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Progress North Texas 2017

   

Moving Goods

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NCTCOG has worked with the Texas Department of Public Safety to develop a data exchange system, where Commercial Vehicle Enforcement officers will be able to more quickly and securely obtain driver history information while on the side of the road. This system has entered the testing phase and is expected to be available soon.

Commercial Vehicle Enforcement Update


North Texas is one of the busiest inland ports in the nation where freight is moved, transferred and distributed to destinations around the world. Increasing truck traffic in the region means planners have made safety an area of emphasis as they look to improve the movement of freight on the roadways. To help address safety concerns, NCTCOG hosted the Commercial Motor Vehicle Violations Training for 47 area judges, prosecutors and Commercial Vehicle Enforcement officers in 2016. The goal of this training was to reduce the number of safety violations by increasing conviction rates and decreasing the number of court cases that receive reduced penalties. NCTCOG will also initiate the CVE equipment and training program in 2017. The program will allow CVE officers to obtain weight scales and training free of charge.

Truck Traffic Counts

In November 2016, NCTCOG issued a request for proposals from firms interested in conducting traffic counts for the region. Having a more complete picture of where truck traffic is most heavily concentrated throughout the day will help planners continue to refine the transportation system. The data from this project will enable NCTCOG to develop better traffic models, leading to improved mobility, system reliability and emissions forecasts. Planners will use the data to support:


• Goods movement performance-based planning in compliance with new federal performance measures for truck travel time reliability

• The calibration and validation of the NCTCOG travel demand model and the commercial vehicle model

• Identification of corridors frequently used by heavy-duty vehicles

Crossing Incidents

Railroad facilities are located across the region, moving large amounts of freight to and from North Texas. When railroad tracks intersect a roadway, it is called an at-grade crossing. There are over 2,900 at-grade railroad crossings in the region, and it is important for residents to follow safety precautions around them. Sometimes there are incidents involving cars and trains at these crossings. Since 2000, the number of incidents has been trending downward. In 2016, there were 40. To continue this improvement, drivers and edestrians should heed safety signals and warnings.

This is a graphic of rail road crossing incidents over the years.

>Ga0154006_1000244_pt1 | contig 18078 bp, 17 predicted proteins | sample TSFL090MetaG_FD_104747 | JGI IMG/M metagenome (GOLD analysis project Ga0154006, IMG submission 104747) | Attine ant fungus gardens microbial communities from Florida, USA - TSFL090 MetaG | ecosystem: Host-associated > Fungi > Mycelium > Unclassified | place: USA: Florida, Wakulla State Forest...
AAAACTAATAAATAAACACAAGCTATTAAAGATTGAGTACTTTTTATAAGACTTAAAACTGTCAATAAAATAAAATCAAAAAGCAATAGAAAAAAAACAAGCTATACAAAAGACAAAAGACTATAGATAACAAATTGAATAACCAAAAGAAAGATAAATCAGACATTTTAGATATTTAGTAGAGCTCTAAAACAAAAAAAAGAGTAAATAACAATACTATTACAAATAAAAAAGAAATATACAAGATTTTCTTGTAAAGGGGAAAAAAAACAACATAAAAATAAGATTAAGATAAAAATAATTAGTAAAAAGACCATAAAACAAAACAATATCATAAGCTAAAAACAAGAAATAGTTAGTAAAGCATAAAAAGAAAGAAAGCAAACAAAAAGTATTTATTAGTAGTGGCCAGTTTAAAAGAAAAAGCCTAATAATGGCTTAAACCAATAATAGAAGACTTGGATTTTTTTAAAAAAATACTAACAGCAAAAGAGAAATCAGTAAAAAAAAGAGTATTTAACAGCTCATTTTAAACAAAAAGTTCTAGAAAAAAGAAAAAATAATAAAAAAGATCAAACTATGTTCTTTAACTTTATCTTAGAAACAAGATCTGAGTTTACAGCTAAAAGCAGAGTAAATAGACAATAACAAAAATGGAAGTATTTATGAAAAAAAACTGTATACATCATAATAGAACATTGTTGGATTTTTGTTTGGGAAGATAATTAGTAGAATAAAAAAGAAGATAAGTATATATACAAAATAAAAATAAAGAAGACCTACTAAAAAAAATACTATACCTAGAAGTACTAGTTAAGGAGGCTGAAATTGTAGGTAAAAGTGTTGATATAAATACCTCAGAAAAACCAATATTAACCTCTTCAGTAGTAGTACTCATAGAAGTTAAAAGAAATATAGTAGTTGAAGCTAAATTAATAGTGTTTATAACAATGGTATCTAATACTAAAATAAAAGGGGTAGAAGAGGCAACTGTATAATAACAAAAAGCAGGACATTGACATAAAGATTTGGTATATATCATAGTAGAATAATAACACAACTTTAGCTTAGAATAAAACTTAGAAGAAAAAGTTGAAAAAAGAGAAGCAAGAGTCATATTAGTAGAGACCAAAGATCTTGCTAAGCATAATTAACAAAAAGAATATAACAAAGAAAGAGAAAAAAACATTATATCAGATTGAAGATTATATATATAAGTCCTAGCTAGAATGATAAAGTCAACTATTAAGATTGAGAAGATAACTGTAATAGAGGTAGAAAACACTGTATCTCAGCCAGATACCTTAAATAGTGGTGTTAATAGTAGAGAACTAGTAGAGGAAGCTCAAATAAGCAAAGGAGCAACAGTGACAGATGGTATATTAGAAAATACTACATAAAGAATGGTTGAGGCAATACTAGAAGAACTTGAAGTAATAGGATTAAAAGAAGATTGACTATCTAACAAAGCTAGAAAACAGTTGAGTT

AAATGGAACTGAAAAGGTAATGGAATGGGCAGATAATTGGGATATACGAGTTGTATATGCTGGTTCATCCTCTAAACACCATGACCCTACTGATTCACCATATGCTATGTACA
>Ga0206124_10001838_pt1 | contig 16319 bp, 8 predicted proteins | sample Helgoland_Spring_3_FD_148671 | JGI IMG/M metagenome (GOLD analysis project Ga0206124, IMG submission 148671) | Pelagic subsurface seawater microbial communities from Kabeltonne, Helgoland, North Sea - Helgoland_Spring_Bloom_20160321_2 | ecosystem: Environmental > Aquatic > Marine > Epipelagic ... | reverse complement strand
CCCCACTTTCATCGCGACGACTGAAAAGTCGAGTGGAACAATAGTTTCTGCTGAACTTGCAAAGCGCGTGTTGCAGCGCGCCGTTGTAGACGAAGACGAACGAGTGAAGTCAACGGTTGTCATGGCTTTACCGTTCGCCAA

Linked to Larger Image

Truck Lane Restrictions

Truck lane restrictions are an important element of the region's transportation network. These restrictions prohibit freight traffic from traveling in the left lane except to pass other vehicles. The restrictions, in place for about 10 years, have been shown to reduce serious truck- and passenger vehicle-related accidents. Most of these corridors are located in Dallas and Tarrant counties, but they have also been implemented in parts of Collin, Ellis, Parker and Rockwall counties.

There are plans to add truck lane restrictions to approximately 15 more corridors by 2040. Also, three new corridors will be added as construction is completed on IH 30, IH 635 and SH 114.

Texas Freight Plan

Last year, TxDOT completed the first Texas Freight Mobility Plan and is updating the plan to bring it into conformity with the Fixing America's Surface Transportation (FAST) Act. This is a requirement for Texas and the region to receive freight-specific funds.

Work is continuing this year. To help with this update, TxDOT held a workshop in February 2017 that focused on trends, challenges and opportunities for freight in Texas and freight system designation. In June, TxDOT will hold a second workshop, this one focusing on freight project recommendations and the freight investment plan. TxDOT hopes to have a draft of the new plan for public review in August.

Air Cargo

Trucks are the most popular way to move goods, as 77 percent are shipped in this fashion. For expensive freight that needs to arrive at its destination quickly, however, airplanes are often the preferred option. The volume of goods shipped by air from the region's three air cargo facilities grew substantially last year, led by the 14.5 percent increase at Alliance Airport.

 This is a graphic of the air cargoe tonnage coming through the region in 2015 and 2016.
Air cargo activity increased at the region's major airports last year.

 

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Email: transinfo@nctcog.org

Web: NCTCOG.org/Trans

7/25/2017 06/15/2016 BW

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